Macron was supposed to close the day's deliberations on the national diet but, following the resignation of chief of staff Pierre de Villiers over budget cuts, he prolonged a visit to the Istres air base, a key location for France's nuclear arsenal.
There he tried to calm the troops with an assurance that the defence budget will be the only one to rise in 2018, adding that he was sticking to his commitment to raise it to two percent of GDP by 2025.
Farmers worried about retail pressure on prices
There are frequent protests on the question, most recently in relation to apricots, peaches and milk, a long-running cause for concern.
"Why does part of the value [realised] not go back down from retail to production?" he asked.
But, he added, "I am not here to name the guilty parties but to find solutions. Not short-term solutions while we wait for the next crisis but lasting solutions in the context of normal business relations. The state cannot replace the market."
Food's shrinking share of French consumer spending
French households spend 20 percent of their incomes on food, compared to 35 percent in the 1960s, according to a report by statistics institute Insee in 2015.
The main explanation is the rise in spending power, up over 10 percent between 1960 and 1990.
A small rise, 0.33 percent, has been reported between 2012 and 2016.
Consumers are buying more organic produce, with a 21.7 percent rise in 2016 compared to 2015, according to the organic agency.
Meat represented 15 percent of food spending in 2014, compared to 20 percent in 1960, although the figure is partly due to the increase in take-away foods and eating in restaurants.
The meeting brings together various interested parties - farmers, consumers, agribusiness, retailers, environmental campaigners, health professionals, along with representatives of 11 ministries and the European Commission.
Macron was not the only person to cry off on Thursday - Health Minister Agnès Buzyn was represented by top health official Benoît Vallet and Economy Minister Bruno Le Maire ceded his place to junior minister Benjamin Griveaux in the afternoon.
The two politicians with most riding on the event - Environment Minister Nicolas Hulot and Agriculture Minister Stéphane Travert - were there, however.
The consultation was Hulot's brainchild, adopted by Macron during his presidential campaign before he persuaded the veteran green campaigner to join his government.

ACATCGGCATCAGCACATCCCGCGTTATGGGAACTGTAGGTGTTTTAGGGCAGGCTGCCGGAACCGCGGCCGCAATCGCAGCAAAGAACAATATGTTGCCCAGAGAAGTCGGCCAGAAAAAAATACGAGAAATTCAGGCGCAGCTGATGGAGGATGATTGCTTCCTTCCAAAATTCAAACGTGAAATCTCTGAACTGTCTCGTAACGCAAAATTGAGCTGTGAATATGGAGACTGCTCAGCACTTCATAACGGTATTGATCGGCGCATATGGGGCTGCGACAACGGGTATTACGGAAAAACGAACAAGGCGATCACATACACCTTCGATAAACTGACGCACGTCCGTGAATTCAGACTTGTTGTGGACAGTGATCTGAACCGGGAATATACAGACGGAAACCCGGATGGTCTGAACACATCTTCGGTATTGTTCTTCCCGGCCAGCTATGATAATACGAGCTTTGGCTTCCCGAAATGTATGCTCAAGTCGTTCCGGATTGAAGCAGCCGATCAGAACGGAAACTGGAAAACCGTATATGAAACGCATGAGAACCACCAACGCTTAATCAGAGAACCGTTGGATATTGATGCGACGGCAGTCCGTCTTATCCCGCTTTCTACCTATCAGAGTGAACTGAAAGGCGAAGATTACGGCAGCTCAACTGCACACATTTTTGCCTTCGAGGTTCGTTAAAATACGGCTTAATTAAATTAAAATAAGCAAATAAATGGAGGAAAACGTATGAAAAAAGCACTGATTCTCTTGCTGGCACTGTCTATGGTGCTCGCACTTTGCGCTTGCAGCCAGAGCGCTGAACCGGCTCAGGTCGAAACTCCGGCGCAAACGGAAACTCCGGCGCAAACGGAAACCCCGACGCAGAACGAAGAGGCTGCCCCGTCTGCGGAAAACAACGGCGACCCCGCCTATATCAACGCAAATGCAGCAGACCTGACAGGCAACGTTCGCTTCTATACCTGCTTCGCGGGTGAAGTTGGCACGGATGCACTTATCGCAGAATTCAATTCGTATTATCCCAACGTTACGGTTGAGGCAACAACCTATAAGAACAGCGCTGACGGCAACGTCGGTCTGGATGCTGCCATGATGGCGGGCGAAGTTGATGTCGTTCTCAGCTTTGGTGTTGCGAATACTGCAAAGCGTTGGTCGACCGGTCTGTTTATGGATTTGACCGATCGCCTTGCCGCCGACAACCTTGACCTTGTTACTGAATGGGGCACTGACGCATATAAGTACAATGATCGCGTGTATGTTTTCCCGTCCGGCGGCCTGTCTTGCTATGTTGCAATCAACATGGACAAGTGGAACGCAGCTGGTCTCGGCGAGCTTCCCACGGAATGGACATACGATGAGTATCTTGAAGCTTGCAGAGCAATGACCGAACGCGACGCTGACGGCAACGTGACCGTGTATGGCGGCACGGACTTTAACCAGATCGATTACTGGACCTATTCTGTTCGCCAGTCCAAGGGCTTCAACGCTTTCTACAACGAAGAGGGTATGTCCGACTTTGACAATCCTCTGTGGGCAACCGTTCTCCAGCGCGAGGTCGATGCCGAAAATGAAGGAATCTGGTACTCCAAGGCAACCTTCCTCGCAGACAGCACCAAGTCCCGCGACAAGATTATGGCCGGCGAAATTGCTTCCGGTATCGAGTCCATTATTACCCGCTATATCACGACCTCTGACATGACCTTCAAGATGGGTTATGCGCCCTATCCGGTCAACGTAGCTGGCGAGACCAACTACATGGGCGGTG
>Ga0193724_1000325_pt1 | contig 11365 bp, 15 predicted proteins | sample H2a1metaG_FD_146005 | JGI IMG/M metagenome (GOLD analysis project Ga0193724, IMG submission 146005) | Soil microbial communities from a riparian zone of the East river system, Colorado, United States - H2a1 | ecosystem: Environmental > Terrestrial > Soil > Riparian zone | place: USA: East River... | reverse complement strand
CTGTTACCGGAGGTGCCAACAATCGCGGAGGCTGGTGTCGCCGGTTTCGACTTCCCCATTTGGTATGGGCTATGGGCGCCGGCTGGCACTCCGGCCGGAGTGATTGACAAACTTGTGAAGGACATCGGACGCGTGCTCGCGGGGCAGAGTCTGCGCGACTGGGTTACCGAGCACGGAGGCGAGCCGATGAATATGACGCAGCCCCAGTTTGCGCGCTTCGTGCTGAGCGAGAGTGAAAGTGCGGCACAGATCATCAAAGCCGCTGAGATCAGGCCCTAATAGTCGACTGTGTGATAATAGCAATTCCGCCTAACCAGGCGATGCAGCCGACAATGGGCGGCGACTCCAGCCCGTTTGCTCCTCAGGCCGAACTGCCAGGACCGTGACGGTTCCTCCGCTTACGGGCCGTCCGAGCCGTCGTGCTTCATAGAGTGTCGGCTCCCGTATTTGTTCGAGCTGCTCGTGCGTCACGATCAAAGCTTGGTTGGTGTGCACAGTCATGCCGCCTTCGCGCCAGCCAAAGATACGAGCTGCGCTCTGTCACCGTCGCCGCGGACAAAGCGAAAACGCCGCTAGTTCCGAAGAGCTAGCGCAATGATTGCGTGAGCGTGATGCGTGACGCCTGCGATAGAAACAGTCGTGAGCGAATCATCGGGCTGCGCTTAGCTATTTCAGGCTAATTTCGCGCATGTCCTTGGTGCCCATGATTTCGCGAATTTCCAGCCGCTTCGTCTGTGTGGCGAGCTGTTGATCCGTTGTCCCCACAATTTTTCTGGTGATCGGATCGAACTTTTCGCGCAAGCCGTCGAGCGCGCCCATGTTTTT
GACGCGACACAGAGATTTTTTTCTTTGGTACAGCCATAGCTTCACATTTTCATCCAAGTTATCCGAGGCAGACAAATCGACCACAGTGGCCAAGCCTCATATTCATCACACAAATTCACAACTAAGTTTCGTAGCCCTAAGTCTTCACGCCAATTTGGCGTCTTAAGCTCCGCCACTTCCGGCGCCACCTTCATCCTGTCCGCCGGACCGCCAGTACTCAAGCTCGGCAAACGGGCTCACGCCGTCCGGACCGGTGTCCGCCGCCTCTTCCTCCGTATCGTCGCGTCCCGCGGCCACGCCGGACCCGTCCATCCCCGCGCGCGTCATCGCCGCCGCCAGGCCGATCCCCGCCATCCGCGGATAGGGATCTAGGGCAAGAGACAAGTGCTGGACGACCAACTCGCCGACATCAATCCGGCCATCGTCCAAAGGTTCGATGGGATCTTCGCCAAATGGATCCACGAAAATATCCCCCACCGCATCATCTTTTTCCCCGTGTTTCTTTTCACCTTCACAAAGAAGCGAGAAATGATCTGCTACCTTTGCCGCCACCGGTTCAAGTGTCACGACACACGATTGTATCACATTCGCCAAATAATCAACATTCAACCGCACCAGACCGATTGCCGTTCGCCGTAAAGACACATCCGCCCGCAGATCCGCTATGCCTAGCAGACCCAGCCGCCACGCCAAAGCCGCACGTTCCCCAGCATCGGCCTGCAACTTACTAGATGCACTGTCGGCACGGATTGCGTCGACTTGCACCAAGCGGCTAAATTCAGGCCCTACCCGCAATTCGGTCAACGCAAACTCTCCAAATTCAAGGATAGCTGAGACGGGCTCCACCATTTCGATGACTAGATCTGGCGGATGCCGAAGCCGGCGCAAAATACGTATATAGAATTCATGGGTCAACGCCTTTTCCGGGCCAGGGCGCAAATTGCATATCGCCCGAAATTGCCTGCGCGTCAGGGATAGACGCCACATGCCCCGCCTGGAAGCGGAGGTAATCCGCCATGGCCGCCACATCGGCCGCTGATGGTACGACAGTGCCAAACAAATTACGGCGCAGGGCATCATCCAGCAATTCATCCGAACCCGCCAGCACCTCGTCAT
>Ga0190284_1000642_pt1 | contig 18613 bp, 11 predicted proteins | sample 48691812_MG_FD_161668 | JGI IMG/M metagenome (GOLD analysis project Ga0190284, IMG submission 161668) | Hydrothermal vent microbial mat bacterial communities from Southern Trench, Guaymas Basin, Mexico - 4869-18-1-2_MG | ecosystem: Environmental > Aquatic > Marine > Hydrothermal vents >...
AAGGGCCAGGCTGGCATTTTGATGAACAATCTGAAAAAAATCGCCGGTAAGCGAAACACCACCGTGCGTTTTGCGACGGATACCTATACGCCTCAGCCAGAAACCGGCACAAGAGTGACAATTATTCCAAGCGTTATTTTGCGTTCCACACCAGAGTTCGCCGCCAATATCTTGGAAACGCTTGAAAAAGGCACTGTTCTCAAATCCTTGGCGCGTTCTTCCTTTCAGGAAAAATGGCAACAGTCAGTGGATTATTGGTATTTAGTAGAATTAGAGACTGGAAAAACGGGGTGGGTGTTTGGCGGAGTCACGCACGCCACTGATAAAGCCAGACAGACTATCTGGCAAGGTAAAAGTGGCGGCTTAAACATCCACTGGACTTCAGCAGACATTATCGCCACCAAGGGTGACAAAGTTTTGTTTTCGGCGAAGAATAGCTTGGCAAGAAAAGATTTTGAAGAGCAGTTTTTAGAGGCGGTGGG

Conflicting interests of NGOs, farmers, consumer groups
There were reports of tension between the two ministers in the runup to the meeting - a reflection of the conflicting concerns of some farmers and environmentalists.
The largest farmers' unions are most worried about their members' incomes, doing battle with the supermarkets over prices and tending to favour large-scale production both for the domestic and export markets.
Many NGOs - along with health professionals and one left-wing farmers' union - favour a transition from industrialised agriculture to environmentally friendly models, such as organic farming and buy-local initiatives.
Meanwhile, the main consumer group, UFC Que Choisir, is worried about prices, which could pit it against both the farmers and the ecologists.
Costs of intensive farming
The problems caused by intensive farming have also become a matter of concern for governments, which have to deal with land and water pollution, exposure to pesticides, destruction of biodiversity and greenhouse gas emissions.
Cleaning up water pollution from agriculture, for example, costs France 54 billion euros a year, according to a 2011 study by the Environment Ministry.
But NGOs regret that subjects like adaptation to climate change, animal rights and the marine environment are not on the agenda and fear that commercial pressures will squeeze out their concerns.
During the election campaign, Macron promised five billion euros to modernise agriculture.
It should not "simply be used to renovate buildings, increase the size of herds and build dams to water maze", the WWF campaign said before the conference.
The deliberations, which will break up into workshops, will go on until mid-November.
An internet consultation has also been launched, although it is not yet clear how its findings will be included in the final conclusions.